In 1939 Ingrid Bergman was hailed as a fresh-faced girl, "dignified, gracious, unpretentious and spiritual," who represented everything good that America loved and needed. Although already a wife and mother, she was most often described as innocent, even virginal. But in 1949 this perception changed, and Bergman was no longer a martyr for the sake of her movies; at the time, she was regarded as the foulest of sinners, a renegade whose "powerful influence for evil" was soon to be condemned in churches, schools, and even on the floor of the U. S. Senate. However, Spoto doesn't neglect Bergman's artistic drive and integrity; he creates a portrait of a woman on trial for aspiring to both professional success and intellectual fulfillment. The details accrue to portray a disarmingly modest professional--at times idolized, at times disparaged, but always skilled and committed. --This text refers to an out of print or unavailable edition of this title.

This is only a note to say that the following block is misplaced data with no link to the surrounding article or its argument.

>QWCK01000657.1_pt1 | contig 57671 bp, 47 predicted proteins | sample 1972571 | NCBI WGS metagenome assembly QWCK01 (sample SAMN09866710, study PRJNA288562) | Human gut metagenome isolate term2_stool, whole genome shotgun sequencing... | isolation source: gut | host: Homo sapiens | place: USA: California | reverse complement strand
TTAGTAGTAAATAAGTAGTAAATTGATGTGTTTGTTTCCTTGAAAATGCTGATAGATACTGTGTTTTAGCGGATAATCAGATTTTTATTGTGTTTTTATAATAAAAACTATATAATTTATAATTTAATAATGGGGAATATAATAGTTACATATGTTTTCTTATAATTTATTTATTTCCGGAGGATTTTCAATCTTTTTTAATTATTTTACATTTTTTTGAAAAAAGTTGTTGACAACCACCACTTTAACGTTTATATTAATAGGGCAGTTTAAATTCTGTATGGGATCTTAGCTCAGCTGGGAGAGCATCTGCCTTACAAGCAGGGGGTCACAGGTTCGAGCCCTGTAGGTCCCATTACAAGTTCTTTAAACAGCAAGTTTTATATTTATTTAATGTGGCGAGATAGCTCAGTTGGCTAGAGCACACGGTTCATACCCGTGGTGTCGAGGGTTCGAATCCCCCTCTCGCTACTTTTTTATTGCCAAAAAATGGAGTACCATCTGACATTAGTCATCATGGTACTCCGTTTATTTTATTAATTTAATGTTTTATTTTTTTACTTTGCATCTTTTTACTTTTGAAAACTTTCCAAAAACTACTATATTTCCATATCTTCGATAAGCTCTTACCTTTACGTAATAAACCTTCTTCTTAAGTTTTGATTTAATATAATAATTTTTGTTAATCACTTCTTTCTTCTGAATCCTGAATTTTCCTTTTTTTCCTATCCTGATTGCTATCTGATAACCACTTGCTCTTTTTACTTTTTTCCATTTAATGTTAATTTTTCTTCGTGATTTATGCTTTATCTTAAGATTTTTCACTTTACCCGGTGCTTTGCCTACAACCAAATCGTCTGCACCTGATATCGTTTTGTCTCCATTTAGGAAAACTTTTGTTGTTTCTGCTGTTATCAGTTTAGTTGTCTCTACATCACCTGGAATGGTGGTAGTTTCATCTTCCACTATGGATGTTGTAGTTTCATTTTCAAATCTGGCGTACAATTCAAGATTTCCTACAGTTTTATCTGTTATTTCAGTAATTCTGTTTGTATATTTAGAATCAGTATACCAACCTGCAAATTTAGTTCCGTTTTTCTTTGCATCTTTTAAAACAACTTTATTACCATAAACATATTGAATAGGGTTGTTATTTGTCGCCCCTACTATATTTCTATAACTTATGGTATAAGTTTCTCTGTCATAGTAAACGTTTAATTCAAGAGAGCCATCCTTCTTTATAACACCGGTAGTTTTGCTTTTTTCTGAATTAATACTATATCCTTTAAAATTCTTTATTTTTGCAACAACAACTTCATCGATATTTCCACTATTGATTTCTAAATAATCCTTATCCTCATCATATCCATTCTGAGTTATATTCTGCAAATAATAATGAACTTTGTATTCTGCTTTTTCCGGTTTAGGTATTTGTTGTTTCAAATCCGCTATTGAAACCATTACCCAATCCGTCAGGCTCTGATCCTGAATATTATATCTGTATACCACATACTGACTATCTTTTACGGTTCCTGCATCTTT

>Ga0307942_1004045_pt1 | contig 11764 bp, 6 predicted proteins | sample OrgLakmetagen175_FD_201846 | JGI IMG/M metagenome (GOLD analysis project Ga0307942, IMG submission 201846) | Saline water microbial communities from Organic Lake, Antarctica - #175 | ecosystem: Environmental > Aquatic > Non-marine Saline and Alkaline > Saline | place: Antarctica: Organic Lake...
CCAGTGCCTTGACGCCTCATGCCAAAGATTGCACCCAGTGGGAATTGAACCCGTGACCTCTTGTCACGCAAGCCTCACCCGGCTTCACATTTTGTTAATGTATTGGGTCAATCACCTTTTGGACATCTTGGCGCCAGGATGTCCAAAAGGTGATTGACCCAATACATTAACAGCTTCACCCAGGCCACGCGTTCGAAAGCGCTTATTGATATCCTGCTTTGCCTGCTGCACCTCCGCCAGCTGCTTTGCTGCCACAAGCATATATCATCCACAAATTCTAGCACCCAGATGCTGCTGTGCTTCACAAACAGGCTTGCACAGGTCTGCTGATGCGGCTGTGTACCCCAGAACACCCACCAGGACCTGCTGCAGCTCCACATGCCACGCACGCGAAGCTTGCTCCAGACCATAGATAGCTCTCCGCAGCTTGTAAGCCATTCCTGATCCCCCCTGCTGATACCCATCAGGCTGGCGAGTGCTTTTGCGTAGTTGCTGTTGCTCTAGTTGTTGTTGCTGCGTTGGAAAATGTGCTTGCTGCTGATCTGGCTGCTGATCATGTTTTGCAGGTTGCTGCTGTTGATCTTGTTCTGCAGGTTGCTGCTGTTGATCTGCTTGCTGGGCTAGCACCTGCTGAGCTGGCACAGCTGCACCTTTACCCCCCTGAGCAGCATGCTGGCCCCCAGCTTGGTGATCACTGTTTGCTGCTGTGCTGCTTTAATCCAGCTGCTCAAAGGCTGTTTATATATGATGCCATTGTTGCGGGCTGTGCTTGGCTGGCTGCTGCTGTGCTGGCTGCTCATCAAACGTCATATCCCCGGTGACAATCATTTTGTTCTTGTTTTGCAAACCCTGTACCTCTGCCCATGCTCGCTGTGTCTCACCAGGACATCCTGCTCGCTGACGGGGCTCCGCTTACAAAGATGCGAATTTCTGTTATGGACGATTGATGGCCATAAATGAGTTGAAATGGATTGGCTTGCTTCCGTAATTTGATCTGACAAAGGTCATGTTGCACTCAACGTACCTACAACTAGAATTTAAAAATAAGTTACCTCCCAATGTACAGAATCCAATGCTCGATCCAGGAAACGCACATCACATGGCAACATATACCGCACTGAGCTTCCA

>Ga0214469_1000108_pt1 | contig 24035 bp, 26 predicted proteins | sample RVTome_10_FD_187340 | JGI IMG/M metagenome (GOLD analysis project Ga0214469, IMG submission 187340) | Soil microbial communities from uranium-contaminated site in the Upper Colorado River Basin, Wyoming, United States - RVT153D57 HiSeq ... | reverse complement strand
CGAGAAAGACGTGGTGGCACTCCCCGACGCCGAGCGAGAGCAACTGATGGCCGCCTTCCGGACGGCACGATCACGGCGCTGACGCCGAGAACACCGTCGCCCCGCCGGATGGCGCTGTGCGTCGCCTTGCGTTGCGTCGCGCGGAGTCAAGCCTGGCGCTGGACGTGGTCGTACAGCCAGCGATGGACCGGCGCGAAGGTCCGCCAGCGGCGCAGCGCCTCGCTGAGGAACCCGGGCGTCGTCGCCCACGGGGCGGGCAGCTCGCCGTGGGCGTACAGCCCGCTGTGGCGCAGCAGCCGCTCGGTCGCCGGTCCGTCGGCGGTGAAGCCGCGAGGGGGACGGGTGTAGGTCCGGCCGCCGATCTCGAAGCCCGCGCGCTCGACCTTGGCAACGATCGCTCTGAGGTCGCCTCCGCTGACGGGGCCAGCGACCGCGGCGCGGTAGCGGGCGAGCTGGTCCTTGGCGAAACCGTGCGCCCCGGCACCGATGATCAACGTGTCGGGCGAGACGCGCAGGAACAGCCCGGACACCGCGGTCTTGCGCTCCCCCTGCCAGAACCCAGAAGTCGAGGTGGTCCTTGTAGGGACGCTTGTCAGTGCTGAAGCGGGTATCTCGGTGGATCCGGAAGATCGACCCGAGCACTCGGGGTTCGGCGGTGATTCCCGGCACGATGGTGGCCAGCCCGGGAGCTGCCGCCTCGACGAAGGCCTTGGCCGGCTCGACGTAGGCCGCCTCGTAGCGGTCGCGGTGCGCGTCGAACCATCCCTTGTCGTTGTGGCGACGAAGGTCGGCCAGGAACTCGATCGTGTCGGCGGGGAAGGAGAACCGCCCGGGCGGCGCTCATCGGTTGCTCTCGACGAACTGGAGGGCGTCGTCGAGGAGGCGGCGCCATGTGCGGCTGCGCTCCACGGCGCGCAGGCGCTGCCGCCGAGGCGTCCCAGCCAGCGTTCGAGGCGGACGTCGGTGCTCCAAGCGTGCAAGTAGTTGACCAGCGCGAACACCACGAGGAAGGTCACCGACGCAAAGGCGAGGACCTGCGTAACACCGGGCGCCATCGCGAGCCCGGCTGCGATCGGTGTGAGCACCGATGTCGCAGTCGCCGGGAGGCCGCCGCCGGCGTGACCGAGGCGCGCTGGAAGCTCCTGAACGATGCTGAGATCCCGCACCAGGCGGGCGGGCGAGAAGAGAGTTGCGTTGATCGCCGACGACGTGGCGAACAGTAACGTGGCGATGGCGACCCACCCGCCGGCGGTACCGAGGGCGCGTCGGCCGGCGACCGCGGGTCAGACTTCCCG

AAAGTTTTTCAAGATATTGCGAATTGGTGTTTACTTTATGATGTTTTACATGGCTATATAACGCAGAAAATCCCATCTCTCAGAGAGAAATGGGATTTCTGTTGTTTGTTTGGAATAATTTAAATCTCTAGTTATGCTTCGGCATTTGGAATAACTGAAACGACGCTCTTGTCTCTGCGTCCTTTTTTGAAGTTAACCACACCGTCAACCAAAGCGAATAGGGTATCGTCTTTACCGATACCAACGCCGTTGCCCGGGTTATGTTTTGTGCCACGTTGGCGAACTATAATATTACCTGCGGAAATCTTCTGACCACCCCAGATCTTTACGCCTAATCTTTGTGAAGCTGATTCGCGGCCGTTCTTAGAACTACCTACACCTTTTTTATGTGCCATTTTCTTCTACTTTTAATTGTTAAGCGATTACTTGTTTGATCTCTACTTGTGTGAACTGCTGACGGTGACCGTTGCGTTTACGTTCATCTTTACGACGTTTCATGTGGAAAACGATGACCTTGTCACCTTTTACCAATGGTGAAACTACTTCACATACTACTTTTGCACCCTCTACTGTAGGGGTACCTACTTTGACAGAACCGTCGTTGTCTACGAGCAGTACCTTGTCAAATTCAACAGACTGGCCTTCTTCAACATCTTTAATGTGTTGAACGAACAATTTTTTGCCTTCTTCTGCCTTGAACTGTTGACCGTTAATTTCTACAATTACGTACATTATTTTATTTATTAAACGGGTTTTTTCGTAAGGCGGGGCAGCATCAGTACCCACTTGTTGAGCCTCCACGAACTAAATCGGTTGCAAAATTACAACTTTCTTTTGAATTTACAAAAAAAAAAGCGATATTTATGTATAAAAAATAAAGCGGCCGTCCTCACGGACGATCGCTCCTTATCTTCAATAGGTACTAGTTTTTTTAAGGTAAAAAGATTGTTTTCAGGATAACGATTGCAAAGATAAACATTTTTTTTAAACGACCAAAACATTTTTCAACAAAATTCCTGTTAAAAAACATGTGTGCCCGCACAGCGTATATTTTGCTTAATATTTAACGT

This book is very easy to read, and full of lots of interesting information. But I do have to agree with one reviewer that the author is much too enamored with Bergman. Read morePublished on January 6, 2013 by L. E. Wilson
This is the third Donald Spoto biography I have read. Out of the three, this one is the best. Spoto obviously has a lot of affection and respect for Bergman, and it looks like he... Read morePublished on July 2, 2011 by LadyGolightly
Ingrid Bergman was an actress who acted on stage, screen and
television in five languages . . . doing so, she won three Academy
Awards, a Tony and an Emmy . . . Read more
...so have you never made a mistake? We can thank her money-grubbing first husband Petter Lindstrom for her "indiscretions" with Roberto Rossolini and others---if he had... Read morePublished on March 8, 2004 by K. Coscino